He saw around him his sons, Fingon, Tugon, would they live to see Middle Earth? He saw also the fair lady Artanis, would she live on to walk in the woods of Beleriand? He saw also many other Elves, young and old, their faces thin drawn and wasted through hardship and lack of food, had he dammed them to cruel death at the hands of the grinding ice? He laid his head in his hands, and cursed the oath that the house of Fëanor had laid on the Noldor. For what now could they do to prevent the doom given to them by Eru?
Presently the strong scent of roasted meat drifted over the chill air and called him to take food with his followers. He banished his feelings of despair and rose, turning to his assembled kindred. He knew it would break the spirit of his people were they to see him crumble.
"Tonight we will make merry. Or as merry as we can. Come, my brothers and sisters, let us eat and sing for we have survived in the face of many perils to come to this day. And we shall survive many more before our task is ended, and we may recover the Jewels of Light from The Great Enemy in the North. So take rest, and be contented, sleep soundly with food in your bellies and song in your ears."
Then he again was seated, and spoke no more, as the food was served.
Member No.: 255
Joined: 8-February 06
The host of Fingolfin wandered long in misery, but their valor and endurance grew with hardship; for they were a mighty people, the elder children undying of Elu Ilúvatar, but new-come from the Blessed Realm, and not yet weary with the weariness of Earth. The fire of their hearts was young. Led by Fingolfin and his sons, and by Finrod and Galadriel, they dared to pass into the bitterest North. They endured the terror of the Helcaraxë and the cruel hills of ice. Few of the deeds of the Noldor thereafter surpassed that desperate crossing in hardihood or woe. There Elenwë the wife of Turgon was lost, and many others perished as well. It was with a lessened host that Fingolfin set foot at last upon the Outer Lands. Small love for Fëanor or his sons had those that marched at last behind him, and blew their trumpets in Middle-earth at the first rising of the Moon in the west.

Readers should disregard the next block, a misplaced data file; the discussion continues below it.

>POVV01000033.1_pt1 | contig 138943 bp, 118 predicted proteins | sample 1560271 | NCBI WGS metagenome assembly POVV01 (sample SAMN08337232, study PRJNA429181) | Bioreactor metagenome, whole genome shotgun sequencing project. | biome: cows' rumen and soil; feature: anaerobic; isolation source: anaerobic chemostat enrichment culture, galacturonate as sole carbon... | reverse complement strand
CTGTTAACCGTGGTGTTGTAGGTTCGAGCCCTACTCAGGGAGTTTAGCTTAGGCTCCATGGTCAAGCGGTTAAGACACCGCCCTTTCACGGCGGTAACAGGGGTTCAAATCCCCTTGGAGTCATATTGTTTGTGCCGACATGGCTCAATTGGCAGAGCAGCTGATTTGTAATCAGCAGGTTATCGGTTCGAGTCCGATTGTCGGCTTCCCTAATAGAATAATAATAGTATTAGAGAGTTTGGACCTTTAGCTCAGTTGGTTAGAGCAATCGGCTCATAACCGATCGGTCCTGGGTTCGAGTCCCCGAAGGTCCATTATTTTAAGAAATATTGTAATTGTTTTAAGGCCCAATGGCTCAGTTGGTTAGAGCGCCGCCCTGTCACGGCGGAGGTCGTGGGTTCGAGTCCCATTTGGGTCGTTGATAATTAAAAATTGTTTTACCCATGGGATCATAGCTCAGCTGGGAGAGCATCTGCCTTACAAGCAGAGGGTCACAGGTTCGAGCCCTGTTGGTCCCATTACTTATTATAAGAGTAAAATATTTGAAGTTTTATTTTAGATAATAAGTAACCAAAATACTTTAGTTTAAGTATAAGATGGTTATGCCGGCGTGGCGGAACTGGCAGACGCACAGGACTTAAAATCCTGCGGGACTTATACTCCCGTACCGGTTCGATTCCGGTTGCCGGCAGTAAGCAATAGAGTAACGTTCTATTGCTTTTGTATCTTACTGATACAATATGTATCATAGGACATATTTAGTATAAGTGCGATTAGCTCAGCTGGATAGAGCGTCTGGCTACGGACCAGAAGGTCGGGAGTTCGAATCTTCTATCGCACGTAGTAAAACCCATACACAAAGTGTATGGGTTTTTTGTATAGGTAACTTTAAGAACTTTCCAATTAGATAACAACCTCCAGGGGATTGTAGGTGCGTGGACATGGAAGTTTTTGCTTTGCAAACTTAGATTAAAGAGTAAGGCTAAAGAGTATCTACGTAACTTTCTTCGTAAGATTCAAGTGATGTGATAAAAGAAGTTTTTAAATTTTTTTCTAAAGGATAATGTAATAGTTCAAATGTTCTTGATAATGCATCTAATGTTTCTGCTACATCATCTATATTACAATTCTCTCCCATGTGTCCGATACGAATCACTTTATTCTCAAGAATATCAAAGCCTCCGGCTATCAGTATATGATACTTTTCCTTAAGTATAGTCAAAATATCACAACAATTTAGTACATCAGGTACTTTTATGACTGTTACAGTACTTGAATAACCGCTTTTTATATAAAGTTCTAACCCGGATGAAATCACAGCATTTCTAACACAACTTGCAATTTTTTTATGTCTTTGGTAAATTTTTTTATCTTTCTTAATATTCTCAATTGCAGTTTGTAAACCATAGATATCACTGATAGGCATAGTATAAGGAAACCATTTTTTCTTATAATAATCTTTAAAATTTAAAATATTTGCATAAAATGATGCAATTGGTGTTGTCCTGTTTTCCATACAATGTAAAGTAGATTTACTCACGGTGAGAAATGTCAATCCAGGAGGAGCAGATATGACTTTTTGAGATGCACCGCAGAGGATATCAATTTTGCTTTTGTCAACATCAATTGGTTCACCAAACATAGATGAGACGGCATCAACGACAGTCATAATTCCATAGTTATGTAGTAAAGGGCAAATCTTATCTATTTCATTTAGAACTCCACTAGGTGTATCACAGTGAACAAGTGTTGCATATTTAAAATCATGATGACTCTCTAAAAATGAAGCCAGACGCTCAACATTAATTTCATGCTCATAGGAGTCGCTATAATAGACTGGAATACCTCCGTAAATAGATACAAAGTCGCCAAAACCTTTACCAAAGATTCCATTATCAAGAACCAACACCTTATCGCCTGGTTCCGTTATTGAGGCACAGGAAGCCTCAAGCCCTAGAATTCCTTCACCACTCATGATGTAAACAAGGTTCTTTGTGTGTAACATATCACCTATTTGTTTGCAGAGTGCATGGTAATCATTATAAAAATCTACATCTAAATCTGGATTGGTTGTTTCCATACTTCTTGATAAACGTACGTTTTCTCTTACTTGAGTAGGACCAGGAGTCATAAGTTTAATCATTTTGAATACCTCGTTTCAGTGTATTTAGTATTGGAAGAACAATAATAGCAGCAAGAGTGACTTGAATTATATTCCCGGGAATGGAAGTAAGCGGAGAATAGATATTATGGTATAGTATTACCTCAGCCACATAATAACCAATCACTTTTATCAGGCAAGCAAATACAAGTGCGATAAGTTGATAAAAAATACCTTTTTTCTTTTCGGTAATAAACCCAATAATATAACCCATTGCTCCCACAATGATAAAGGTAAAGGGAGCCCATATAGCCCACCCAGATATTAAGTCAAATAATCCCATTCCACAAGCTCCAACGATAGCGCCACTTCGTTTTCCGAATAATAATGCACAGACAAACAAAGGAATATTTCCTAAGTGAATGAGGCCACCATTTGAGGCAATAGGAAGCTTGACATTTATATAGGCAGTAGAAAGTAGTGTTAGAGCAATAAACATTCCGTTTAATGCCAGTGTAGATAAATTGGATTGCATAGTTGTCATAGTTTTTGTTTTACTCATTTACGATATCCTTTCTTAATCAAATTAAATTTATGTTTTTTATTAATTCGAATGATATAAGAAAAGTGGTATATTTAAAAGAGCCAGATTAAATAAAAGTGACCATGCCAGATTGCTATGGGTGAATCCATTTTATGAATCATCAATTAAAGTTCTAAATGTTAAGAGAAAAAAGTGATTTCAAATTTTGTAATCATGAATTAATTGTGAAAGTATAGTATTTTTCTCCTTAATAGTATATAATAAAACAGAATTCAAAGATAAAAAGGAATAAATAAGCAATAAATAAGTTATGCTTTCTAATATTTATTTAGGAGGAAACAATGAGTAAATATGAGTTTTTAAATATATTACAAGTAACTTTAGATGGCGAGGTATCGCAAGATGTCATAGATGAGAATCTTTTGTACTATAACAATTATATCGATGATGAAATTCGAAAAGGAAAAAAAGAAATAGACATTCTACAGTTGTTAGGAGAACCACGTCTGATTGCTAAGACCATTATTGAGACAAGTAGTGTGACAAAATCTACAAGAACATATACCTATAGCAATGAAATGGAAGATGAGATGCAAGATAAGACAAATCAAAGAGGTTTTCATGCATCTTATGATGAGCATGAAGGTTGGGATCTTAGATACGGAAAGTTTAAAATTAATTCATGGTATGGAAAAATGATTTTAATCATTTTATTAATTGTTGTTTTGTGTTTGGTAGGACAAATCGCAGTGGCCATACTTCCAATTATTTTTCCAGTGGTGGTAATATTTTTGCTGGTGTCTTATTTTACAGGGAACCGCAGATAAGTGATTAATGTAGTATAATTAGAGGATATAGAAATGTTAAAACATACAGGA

Fingolfin and those that followed him, had finally crossed the Grinding Ice. All the world lay then in wonder at the coming of the Moon. Even as the host of Fingolfin marched into Mithrim, the Sun rose flaming in the West. Fingolfin unfurled his blue and silver banners and blew his horns, and flowers sprang beneath his marching feet. The ages of the stars were ended. At the uprising of the great light the servants of Morgoth fled into Angband, and Fingolfin passed unopposed through the fastness of Dor Daedeloth while his foes hid beneath the earth.
Note: Both the Moon and the Sun rose in the west for awhile before the Valar decided to change their course in the opposite direction.
We now shall take up with the host of Fingolfin as they near the Outer Lands of Middle-earth just before the moon rises. We are moving this thread to the Halls of Mandos and creating a new one for this next segment of the roleplay.